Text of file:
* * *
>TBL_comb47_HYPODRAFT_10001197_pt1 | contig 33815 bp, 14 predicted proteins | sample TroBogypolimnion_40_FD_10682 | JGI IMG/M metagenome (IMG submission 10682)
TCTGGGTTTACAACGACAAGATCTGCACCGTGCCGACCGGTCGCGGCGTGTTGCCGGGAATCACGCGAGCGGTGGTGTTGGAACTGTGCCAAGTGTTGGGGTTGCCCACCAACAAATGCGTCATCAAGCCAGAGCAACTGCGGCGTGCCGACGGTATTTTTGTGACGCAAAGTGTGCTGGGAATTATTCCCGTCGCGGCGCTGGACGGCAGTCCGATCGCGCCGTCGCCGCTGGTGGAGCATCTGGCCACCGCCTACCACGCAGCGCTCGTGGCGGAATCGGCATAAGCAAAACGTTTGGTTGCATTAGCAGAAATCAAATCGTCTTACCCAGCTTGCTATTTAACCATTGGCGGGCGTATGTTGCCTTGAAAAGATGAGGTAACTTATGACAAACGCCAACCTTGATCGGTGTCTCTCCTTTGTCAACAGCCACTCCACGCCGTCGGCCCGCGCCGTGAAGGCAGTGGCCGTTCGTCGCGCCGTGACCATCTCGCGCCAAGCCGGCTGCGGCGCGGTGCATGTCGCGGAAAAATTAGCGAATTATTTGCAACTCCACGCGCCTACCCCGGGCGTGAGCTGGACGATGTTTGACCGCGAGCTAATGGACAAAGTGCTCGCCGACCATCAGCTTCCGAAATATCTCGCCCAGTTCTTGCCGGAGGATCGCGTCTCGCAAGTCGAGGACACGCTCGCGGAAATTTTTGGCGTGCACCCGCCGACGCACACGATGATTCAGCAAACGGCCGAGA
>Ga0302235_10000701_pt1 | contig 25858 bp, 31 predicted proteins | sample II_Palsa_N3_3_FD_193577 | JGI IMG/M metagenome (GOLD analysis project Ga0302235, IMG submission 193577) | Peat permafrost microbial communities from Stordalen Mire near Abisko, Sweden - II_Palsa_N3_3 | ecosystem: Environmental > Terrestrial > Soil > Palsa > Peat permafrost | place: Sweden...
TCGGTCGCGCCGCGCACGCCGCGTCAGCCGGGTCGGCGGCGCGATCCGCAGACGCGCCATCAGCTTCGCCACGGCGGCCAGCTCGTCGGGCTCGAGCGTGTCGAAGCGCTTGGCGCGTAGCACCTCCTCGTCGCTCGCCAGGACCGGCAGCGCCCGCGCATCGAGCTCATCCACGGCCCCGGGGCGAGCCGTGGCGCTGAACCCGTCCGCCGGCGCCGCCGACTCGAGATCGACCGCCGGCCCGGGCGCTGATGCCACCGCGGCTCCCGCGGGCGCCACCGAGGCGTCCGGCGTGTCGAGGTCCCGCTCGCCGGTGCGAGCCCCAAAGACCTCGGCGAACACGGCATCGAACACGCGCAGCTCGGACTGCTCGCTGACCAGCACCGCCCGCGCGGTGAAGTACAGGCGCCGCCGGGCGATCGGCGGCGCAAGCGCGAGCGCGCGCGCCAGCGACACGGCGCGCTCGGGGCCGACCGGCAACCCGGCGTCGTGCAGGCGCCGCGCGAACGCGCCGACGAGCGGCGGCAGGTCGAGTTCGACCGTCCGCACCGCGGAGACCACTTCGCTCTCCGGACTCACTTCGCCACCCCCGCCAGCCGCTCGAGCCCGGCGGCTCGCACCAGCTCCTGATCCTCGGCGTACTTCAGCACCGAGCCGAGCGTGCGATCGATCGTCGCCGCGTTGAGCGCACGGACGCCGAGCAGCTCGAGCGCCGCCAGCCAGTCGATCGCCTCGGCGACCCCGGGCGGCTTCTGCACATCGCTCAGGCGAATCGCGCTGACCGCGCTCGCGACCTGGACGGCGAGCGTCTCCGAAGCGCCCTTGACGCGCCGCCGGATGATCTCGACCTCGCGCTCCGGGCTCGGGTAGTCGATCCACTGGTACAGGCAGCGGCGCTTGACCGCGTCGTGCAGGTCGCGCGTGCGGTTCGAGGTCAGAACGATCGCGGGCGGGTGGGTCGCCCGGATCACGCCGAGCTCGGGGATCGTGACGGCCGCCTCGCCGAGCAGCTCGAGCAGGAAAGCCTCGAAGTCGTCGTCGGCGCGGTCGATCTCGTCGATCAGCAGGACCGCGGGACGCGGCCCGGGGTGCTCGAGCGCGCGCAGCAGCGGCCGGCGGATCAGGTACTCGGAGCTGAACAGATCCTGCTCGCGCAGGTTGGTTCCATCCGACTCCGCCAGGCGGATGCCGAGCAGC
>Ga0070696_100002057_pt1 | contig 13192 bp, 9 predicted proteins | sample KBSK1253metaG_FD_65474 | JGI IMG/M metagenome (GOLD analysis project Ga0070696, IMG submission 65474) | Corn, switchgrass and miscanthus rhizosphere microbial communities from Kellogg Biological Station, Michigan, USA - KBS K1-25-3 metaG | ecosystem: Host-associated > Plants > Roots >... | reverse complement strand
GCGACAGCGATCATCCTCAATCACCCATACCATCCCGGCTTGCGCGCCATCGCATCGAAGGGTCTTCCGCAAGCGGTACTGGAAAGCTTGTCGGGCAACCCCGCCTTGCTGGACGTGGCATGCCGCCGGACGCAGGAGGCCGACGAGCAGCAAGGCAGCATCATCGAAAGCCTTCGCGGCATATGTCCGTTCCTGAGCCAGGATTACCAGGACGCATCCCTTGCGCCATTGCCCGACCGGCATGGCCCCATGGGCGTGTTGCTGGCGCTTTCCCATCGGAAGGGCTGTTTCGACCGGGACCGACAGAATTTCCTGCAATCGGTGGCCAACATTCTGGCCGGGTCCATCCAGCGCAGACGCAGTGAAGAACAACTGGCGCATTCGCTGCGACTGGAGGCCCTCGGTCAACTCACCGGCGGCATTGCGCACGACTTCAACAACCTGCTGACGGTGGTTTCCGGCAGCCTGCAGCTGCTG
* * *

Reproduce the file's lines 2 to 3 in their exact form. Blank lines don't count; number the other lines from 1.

TCTGGGTTTACAACGACAAGATCTGCACCGTGCCGACCGGTCGCGGCGTGTTGCCGGGAATCACGCGAGCGGTGGTGTTGGAACTGTGCCAAGTGTTGGGGTTGCCCACCAACAAATGCGTCATCAAGCCAGAGCAACTGCGGCGTGCCGACGGTATTTTTGTGACGCAAAGTGTGCTGGGAATTATTCCCGTCGCGGCGCTGGACGGCAGTCCGATCGCGCCGTCGCCGCTGGTGGAGCATCTGGCCACCGCCTACCACGCAGCGCTCGTGGCGGAATCGGCATAAGCAAAACGTTTGGTTGCATTAGCAGAAATCAAATCGTCTTACCCAGCTTGCTATTTAACCATTGGCGGGCGTATGTTGCCTTGAAAAGATGAGGTAACTTATGACAAACGCCAACCTTGATCGGTGTCTCTCCTTTGTCAACAGCCACTCCACGCCGTCGGCCCGCGCCGTGAAGGCAGTGGCCGTTCGTCGCGCCGTGACCATCTCGCGCCAAGCCGGCTGCGGCGCGGTGCATGTCGCGGAAAAATTAGCGAATTATTTGCAACTCCACGCGCCTACCCCGGGCGTGAGCTGGACGATGTTTGACCGCGAGCTAATGGACAAAGTGCTCGCCGACCATCAGCTTCCGAAATATCTCGCCCAGTTCTTGCCGGAGGATCGCGTCTCGCAAGTCGAGGACACGCTCGCGGAAATTTTTGGCGTGCACCCGCCGACGCACACGATGATTCAGCAAACGGCCGAGA
>Ga0302235_10000701_pt1 | contig 25858 bp, 31 predicted proteins | sample II_Palsa_N3_3_FD_193577 | JGI IMG/M metagenome (GOLD analysis project Ga0302235, IMG submission 193577) | Peat permafrost microbial communities from Stordalen Mire near Abisko, Sweden - II_Palsa_N3_3 | ecosystem: Environmental > Terrestrial > Soil > Palsa > Peat permafrost | place: Sweden...